Record Breaking Heat and How People Coped in the Past

Record Breaking Heat and How People Coped in the Past
Posted at 7:44 PM, Jul 29, 2015
and last updated 2015-07-29 19:44:00-04

TALLAHASSEE, Fl. (WTXL) --This month is on track to become the second hottest July on record for Tallahassee. The hottest July was back in 1932.

You can't run away from the heat during the summer. Especially in North Florida and South Georgia, where days on end can be piping hot. These days, relief from heat, just takes a step inside. But back in the 30s, if you wanted to cool off, it was a lot harder without air conditioning units.

"We didn't have any air conditioning, what we did was open our windows and try to get a cross breeze", said Louise Eastman, who recalled her time dealing with the summer heat in the 1930s.

The storms that occasionally came by didn't do much to keep the region cool for long. "It would rain, maybe at two o'clock in the afternoon. School was out at three", said Gwen Williams. "We didn't close windows. No one took their clothes off the [clothes]line because by five o'clock they were dry again."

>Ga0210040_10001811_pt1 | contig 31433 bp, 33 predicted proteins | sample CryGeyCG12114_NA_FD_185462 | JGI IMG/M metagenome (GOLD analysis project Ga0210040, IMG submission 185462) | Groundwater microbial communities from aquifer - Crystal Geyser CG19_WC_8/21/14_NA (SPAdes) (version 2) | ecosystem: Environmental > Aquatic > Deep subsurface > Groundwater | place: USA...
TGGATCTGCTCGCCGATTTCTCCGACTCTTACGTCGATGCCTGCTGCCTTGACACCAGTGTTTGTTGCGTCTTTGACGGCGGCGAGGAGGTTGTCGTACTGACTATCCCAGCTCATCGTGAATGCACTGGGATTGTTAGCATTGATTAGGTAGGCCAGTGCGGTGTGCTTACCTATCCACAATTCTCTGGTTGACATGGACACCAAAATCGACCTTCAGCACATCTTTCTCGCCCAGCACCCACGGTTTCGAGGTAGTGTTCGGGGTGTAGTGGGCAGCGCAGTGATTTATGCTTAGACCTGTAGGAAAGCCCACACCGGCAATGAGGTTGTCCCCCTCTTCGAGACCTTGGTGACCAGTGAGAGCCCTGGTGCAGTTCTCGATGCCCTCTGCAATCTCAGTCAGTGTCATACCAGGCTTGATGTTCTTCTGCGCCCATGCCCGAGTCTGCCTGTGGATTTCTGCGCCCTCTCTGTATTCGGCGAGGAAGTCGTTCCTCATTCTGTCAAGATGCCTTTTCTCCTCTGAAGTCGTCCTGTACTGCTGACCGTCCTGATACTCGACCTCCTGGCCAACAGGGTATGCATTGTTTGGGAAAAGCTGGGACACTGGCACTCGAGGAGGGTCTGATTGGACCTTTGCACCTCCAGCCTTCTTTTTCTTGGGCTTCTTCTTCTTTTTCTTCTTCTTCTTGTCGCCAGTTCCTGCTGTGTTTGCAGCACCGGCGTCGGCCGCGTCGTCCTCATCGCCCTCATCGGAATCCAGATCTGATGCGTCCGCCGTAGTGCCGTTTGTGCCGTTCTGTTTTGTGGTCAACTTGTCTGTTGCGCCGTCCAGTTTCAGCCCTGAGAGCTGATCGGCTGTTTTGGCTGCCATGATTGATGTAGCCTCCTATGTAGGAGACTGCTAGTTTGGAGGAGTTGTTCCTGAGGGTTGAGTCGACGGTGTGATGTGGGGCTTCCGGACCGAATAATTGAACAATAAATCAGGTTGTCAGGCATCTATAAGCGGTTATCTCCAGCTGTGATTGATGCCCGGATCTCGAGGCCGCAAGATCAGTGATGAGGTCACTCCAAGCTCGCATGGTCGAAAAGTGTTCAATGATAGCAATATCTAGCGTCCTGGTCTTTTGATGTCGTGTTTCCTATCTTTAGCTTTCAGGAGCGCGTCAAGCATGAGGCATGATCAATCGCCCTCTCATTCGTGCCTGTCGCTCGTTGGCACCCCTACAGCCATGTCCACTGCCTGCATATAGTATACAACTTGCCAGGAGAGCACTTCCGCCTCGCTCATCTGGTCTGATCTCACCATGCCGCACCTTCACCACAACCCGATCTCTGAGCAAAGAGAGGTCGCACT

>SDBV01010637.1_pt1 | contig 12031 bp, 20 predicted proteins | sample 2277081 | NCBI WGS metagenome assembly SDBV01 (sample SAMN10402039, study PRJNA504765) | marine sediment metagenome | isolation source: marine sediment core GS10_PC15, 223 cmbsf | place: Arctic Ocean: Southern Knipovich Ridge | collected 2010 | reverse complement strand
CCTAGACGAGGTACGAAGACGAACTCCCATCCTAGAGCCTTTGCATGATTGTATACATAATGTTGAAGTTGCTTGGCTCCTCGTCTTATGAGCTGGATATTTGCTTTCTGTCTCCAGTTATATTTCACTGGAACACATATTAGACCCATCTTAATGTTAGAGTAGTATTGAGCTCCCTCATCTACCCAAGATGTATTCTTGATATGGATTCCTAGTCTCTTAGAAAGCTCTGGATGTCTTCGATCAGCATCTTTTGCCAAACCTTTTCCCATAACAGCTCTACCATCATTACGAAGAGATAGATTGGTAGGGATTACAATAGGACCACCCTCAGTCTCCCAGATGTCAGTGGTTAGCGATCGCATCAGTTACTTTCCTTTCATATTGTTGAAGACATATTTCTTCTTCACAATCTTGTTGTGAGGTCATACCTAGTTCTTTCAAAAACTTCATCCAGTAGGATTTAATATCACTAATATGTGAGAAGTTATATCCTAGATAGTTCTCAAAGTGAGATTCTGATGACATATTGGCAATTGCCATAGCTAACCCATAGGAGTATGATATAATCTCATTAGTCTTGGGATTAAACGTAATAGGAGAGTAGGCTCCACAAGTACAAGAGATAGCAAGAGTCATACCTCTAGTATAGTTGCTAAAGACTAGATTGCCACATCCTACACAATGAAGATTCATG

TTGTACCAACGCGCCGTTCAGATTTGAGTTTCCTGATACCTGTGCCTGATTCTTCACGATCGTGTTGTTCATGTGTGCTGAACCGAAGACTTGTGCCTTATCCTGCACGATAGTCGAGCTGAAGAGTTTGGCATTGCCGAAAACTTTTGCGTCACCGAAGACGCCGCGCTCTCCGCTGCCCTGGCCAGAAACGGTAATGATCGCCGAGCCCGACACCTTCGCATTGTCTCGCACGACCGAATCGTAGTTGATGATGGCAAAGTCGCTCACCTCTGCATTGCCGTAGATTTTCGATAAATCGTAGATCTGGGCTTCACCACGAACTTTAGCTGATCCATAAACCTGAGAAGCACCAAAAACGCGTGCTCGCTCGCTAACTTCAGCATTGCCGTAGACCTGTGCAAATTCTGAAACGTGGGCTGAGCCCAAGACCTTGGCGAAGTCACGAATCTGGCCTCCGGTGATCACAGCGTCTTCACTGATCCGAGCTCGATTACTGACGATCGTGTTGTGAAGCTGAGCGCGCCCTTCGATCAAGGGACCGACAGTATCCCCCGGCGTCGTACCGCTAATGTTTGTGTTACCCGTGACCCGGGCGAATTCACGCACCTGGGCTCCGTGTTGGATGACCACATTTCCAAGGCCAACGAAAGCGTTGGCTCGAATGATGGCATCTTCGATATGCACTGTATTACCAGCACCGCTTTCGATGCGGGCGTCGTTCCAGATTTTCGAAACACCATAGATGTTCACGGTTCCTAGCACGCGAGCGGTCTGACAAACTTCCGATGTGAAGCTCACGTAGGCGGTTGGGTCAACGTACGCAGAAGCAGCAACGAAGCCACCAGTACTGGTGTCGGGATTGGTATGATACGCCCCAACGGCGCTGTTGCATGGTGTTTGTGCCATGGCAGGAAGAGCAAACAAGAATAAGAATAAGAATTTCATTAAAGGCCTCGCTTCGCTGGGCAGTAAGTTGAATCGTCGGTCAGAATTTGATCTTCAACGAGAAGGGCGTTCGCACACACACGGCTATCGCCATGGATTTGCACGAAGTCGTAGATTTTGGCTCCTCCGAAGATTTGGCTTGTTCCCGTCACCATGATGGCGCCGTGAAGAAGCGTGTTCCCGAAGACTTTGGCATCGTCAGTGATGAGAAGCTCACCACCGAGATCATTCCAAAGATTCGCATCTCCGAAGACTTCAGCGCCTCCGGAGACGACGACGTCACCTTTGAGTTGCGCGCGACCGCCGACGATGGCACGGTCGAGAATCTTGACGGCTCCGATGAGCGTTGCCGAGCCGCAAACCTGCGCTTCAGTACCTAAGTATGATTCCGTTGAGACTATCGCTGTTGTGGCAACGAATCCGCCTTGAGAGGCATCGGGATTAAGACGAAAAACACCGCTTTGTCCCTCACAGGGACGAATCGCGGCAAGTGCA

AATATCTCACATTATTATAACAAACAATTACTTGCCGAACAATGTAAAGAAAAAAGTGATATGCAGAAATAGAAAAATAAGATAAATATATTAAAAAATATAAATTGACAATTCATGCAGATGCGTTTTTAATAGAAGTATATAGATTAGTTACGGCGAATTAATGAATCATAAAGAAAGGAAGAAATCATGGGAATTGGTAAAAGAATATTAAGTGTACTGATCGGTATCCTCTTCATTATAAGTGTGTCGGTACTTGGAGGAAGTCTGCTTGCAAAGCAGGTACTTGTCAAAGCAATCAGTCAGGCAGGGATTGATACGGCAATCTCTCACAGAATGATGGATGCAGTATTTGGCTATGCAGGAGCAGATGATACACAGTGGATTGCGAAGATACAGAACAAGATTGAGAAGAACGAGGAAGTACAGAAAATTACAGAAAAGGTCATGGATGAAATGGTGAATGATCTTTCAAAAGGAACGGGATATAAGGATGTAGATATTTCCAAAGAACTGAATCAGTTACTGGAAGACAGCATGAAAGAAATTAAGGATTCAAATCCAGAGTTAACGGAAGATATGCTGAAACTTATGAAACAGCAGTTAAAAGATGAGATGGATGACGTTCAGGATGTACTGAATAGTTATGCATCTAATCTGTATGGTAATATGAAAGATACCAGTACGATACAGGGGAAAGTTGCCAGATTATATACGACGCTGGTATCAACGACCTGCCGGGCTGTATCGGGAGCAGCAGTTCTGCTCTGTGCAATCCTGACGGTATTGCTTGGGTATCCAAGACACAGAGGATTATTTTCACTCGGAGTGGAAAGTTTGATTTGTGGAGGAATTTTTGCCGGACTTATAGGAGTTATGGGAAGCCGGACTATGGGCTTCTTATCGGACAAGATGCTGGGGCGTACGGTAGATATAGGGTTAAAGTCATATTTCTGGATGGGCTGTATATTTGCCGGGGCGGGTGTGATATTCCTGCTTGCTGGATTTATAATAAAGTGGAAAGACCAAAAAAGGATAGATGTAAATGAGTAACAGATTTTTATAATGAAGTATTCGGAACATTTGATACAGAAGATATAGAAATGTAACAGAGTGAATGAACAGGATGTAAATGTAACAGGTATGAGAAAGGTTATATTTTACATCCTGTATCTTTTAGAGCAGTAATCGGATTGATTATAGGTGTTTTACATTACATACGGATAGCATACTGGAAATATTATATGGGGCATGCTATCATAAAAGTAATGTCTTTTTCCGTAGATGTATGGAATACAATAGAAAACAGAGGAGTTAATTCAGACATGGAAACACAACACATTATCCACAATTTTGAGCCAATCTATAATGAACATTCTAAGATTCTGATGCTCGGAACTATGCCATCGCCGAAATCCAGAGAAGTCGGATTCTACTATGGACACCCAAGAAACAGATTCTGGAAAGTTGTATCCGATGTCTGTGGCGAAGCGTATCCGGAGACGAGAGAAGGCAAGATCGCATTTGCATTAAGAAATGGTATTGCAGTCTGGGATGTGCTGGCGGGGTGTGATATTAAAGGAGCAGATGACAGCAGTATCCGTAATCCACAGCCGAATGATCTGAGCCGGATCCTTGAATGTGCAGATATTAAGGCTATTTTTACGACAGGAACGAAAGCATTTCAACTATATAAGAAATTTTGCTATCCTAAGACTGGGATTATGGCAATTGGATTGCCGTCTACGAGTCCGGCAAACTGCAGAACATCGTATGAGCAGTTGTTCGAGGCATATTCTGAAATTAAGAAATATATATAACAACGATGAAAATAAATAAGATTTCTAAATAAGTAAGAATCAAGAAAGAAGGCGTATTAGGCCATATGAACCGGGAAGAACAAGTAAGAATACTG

But one thing Eastman and Williams both mentioned was the length of the heat waves they saw back then. "Back in the 30s, it wasn't like this," said Williams. "Of course we had hot weather, just for maybe a week or so. But now it seems to last longer," Eastman added.

Tallahassee's streak of above average highs is over 20 days! A long heat spell by any means. But one thing the past and the present have in common is a way to cool off during the summer.

"Swimming in the Gulf of Mexico!" laughed Williams.